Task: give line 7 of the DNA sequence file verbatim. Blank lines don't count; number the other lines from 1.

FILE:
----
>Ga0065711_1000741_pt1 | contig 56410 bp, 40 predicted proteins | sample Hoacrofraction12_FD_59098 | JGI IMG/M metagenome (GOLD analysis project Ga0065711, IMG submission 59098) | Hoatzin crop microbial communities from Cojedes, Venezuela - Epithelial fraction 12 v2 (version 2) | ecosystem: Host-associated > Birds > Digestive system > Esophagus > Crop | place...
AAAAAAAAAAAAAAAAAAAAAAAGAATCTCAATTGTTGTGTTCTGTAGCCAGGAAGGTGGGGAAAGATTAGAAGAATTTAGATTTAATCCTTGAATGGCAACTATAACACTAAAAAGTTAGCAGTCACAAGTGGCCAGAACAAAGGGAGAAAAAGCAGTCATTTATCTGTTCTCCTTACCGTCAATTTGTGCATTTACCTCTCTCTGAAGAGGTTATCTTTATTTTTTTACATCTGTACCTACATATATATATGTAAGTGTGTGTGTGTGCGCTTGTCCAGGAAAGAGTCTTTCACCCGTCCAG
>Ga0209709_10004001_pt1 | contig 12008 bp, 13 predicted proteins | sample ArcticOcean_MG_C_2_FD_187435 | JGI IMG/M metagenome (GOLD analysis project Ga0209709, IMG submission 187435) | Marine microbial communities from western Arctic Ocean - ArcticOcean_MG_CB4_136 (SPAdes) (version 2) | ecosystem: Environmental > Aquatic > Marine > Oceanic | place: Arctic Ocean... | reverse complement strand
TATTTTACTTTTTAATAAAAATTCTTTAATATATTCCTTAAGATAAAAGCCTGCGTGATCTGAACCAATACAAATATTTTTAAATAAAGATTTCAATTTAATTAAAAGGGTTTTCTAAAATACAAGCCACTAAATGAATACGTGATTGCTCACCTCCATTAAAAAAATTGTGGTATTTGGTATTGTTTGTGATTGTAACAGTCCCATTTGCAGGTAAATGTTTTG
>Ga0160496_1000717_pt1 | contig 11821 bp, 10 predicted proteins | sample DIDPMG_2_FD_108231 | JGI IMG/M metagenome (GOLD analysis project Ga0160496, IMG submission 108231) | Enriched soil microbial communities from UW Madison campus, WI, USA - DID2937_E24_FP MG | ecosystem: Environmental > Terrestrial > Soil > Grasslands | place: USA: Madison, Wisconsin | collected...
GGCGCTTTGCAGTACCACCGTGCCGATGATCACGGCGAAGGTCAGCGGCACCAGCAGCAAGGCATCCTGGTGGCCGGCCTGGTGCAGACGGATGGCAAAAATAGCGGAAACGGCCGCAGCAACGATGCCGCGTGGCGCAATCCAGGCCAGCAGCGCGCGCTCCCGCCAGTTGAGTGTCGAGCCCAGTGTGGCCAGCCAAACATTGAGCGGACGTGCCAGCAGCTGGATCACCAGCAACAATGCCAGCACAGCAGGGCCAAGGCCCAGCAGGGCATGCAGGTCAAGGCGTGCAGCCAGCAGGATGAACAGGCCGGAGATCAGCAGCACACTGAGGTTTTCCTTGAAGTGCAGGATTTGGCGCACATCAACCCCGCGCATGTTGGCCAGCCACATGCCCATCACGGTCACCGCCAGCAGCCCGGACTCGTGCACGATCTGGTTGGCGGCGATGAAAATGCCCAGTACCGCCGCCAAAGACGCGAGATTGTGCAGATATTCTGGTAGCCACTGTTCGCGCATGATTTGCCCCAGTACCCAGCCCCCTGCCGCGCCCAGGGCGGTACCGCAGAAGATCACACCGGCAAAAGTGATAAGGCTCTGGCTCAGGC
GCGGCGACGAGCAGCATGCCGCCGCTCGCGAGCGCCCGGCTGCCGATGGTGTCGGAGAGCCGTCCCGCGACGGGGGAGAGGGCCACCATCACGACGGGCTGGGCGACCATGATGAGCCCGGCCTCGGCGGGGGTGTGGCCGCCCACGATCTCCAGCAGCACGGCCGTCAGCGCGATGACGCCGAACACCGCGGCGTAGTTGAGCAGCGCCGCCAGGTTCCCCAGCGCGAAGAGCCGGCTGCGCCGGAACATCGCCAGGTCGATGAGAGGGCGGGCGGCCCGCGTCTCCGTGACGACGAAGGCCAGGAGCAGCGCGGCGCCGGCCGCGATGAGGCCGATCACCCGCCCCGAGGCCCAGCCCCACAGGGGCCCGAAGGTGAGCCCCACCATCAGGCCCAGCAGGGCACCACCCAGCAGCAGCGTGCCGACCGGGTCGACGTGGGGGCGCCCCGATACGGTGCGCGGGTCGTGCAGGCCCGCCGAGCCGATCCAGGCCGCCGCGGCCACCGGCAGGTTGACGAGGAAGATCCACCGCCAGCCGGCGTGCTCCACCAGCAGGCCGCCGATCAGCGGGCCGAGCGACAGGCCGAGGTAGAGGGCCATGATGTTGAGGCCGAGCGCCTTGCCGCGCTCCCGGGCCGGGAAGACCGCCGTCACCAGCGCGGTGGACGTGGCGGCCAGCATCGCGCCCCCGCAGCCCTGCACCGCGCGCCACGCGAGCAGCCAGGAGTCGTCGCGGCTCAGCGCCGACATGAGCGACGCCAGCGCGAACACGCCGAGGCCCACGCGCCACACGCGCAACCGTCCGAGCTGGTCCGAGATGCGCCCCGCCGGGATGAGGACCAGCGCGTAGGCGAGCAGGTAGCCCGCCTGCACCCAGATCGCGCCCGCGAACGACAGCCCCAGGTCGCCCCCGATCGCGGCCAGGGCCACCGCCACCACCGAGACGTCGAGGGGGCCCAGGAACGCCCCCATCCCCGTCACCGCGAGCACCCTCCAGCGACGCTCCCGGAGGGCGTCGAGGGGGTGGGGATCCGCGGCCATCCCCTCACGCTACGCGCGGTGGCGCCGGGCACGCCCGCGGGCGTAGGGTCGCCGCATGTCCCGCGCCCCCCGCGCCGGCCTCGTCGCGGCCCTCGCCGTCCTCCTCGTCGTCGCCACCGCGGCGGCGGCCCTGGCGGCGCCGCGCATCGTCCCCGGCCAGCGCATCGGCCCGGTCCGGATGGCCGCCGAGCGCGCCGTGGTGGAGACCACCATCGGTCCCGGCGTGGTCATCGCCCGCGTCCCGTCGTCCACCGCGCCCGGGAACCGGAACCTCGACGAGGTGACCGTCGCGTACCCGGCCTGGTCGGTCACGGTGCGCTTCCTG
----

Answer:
GCGGCGACGAGCAGCATGCCGCCGCTCGCGAGCGCCCGGCTGCCGATGGTGTCGGAGAGCCGTCCCGCGACGGGGGAGAGGGCCACCATCACGACGGGCTGGGCGACCATGATGAGCCCGGCCTCGGCGGGGGTGTGGCCGCCCACGATCTCCAGCAGCACGGCCGTCAGCGCGATGACGCCGAACACCGCGGCGTAGTTGAGCAGCGCCGCCAGGTTCCCCAGCGCGAAGAGCCGGCTGCGCCGGAACATCGCCAGGTCGATGAGAGGGCGGGCGGCCCGCGTCTCCGTGACGACGAAGGCCAGGAGCAGCGCGGCGCCGGCCGCGATGAGGCCGATCACCCGCCCCGAGGCCCAGCCCCACAGGGGCCCGAAGGTGAGCCCCACCATCAGGCCCAGCAGGGCACCACCCAGCAGCAGCGTGCCGACCGGGTCGACGTGGGGGCGCCCCGATACGGTGCGCGGGTCGTGCAGGCCCGCCGAGCCGATCCAGGCCGCCGCGGCCACCGGCAGGTTGACGAGGAAGATCCACCGCCAGCCGGCGTGCTCCACCAGCAGGCCGCCGATCAGCGGGCCGAGCGACAGGCCGAGGTAGAGGGCCATGATGTTGAGGCCGAGCGCCTTGCCGCGCTCCCGGGCCGGGAAGACCGCCGTCACCAGCGCGGTGGACGTGGCGGCCAGCATCGCGCCCCCGCAGCCCTGCACCGCGCGCCACGCGAGCAGCCAGGAGTCGTCGCGGCTCAGCGCCGACATGAGCGACGCCAGCGCGAACACGCCGAGGCCCACGCGCCACACGCGCAACCGTCCGAGCTGGTCCGAGATGCGCCCCGCCGGGATGAGGACCAGCGCGTAGGCGAGCAGGTAGCCCGCCTGCACCCAGATCGCGCCCGCGAACGACAGCCCCAGGTCGCCCCCGATCGCGGCCAGGGCCACCGCCACCACCGAGACGTCGAGGGGGCCCAGGAACGCCCCCATCCCCGTCACCGCGAGCACCCTCCAGCGACGCTCCCGGAGGGCGTCGAGGGGGTGGGGATCCGCGGCCATCCCCTCACGCTACGCGCGGTGGCGCCGGGCACGCCCGCGGGCGTAGGGTCGCCGCATGTCCCGCGCCCCCCGCGCCGGCCTCGTCGCGGCCCTCGCCGTCCTCCTCGTCGTCGCCACCGCGGCGGCGGCCCTGGCGGCGCCGCGCATCGTCCCCGGCCAGCGCATCGGCCCGGTCCGGATGGCCGCCGAGCGCGCCGTGGTGGAGACCACCATCGGTCCCGGCGTGGTCATCGCCCGCGTCCCGTCGTCCACCGCGCCCGGGAACCGGAACCTCGACGAGGTGACCGTCGCGTACCCGGCCTGGTCGGTCACGGTGCGCTTCCTG